Money Management for Kids - Practicing Purchases with Your Child
May 14, 2015
Before you begin giving children an allowance, it’s helpful to let them practice making purchases as part of teaching money management for kids. Many experts recommend that if you’re out running errands (perhaps at the grocery store), you give your child a small amount of spending money to pick out one thing they want. When it comes time to purchase, allow them to execute the transaction themselves (while you supervise, of course).
There are other ways you can approach this. David Owen, in his financial memoir First National Bank of Dad, writes that he gives his children a “vacation allowance”—$10 they can spend as they wish while on the family vacation. This heads off the potential argument about whether you’ll buy them that toy tomahawk for them as a souvenir; if they want it, they can buy it for themselves. My wife and I have tried this with my children, and when we provided a reasonable amount of money based on prices at that location, we had great results. My best advice here is to make sure that you set an appropriate dollar amount. If you’re at an expensive store where everything starts at $10, offering $5 is punitive. Make sure you know the basic prices and can settle on a good amount.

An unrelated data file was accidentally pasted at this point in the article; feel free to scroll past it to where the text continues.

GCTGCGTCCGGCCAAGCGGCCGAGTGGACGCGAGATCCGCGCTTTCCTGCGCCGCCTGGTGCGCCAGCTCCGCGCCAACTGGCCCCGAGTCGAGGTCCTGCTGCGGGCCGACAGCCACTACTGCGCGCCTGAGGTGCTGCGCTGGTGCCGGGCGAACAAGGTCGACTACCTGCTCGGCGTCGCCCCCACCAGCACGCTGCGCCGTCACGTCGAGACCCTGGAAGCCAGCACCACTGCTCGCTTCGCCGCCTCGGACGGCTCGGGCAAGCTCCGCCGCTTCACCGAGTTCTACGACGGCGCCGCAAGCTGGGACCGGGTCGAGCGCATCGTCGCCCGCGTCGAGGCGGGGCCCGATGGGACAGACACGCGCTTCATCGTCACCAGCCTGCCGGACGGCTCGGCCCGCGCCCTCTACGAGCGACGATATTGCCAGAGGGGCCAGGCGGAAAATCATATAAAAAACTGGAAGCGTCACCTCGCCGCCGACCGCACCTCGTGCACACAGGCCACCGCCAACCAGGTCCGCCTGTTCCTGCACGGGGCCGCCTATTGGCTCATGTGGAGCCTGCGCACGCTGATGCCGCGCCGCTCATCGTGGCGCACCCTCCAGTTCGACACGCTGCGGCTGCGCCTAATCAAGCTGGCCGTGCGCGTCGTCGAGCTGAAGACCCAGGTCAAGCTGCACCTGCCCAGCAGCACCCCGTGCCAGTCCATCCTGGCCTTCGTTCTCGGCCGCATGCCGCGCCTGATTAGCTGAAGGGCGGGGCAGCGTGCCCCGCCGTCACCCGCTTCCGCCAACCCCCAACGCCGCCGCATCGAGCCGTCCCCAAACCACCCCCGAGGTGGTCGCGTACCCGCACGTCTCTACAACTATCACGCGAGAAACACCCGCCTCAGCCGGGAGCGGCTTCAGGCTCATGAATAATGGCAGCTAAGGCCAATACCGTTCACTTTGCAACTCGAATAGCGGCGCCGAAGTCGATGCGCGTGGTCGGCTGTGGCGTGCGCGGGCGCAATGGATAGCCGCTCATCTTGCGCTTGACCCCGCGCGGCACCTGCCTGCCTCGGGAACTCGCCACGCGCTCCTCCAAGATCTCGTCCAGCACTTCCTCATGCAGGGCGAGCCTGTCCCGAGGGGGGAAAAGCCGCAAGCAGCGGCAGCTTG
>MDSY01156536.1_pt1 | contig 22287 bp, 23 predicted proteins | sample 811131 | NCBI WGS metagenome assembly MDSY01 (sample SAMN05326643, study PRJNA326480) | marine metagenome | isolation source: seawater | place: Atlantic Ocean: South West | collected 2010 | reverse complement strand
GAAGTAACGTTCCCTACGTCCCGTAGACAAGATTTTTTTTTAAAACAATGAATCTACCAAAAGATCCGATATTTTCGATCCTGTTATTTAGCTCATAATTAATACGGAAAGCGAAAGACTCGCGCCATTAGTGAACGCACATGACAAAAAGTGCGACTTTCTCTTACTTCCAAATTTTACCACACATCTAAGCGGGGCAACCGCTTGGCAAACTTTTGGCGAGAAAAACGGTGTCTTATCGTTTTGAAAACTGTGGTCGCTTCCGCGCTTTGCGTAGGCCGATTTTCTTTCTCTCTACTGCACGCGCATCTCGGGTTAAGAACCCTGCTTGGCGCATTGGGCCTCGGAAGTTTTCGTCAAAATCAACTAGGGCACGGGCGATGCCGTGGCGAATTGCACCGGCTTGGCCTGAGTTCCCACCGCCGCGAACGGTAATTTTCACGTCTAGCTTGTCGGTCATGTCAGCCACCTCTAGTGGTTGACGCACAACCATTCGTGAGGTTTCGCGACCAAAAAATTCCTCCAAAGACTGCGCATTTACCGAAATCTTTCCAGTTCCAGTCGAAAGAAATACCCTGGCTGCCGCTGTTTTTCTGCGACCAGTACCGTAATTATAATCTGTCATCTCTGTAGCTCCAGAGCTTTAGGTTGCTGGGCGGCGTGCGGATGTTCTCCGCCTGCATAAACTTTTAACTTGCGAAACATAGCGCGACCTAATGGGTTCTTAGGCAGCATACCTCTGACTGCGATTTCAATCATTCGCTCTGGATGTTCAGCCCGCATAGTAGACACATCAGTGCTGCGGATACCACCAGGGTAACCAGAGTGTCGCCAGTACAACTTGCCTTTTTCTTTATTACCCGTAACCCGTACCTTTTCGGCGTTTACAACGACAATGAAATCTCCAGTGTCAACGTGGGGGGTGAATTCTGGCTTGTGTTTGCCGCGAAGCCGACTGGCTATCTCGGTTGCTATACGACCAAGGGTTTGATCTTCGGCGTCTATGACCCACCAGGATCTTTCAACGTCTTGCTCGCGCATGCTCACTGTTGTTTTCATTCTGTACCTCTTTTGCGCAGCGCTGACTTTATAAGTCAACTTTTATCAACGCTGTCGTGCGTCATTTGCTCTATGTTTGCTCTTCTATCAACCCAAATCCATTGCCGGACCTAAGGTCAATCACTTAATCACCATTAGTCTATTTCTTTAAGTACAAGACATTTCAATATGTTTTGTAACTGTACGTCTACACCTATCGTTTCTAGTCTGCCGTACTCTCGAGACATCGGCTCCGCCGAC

A few years back, we were at a restaurant with a small arcade attached. My children were enamored with the claw game and I decided I would try to save them from the inevitable loss of their money. After explaining how they would probably walk away empty handed, my oldest daughter looked at me and said “Dad, it’s no big deal. I’ll just earn some more money.” I still didn’t think it was a good use of funds, but her outlook was fantastic. Not only had I done a good job stepping back and allowing her to make her own choices, but she also knew that I wasn’t just a “bank” for her to use. If she wanted more money, she could make it herself.
Giving children a small amount of spending money before a formal allowance also lets them practice evaluating opportunity costs; if they buy the baseball cards, then they cannot afford the action figure. The basic idea is that you are beginning to empower children to make financial decisions for themselves on a very low-risk scale. If they end up with something cheap that breaks, then that’s an excellent lesson for them to learn before they have to make decisions about a purchase like a car. The more autonomy you can give them in such harmless failures, the better.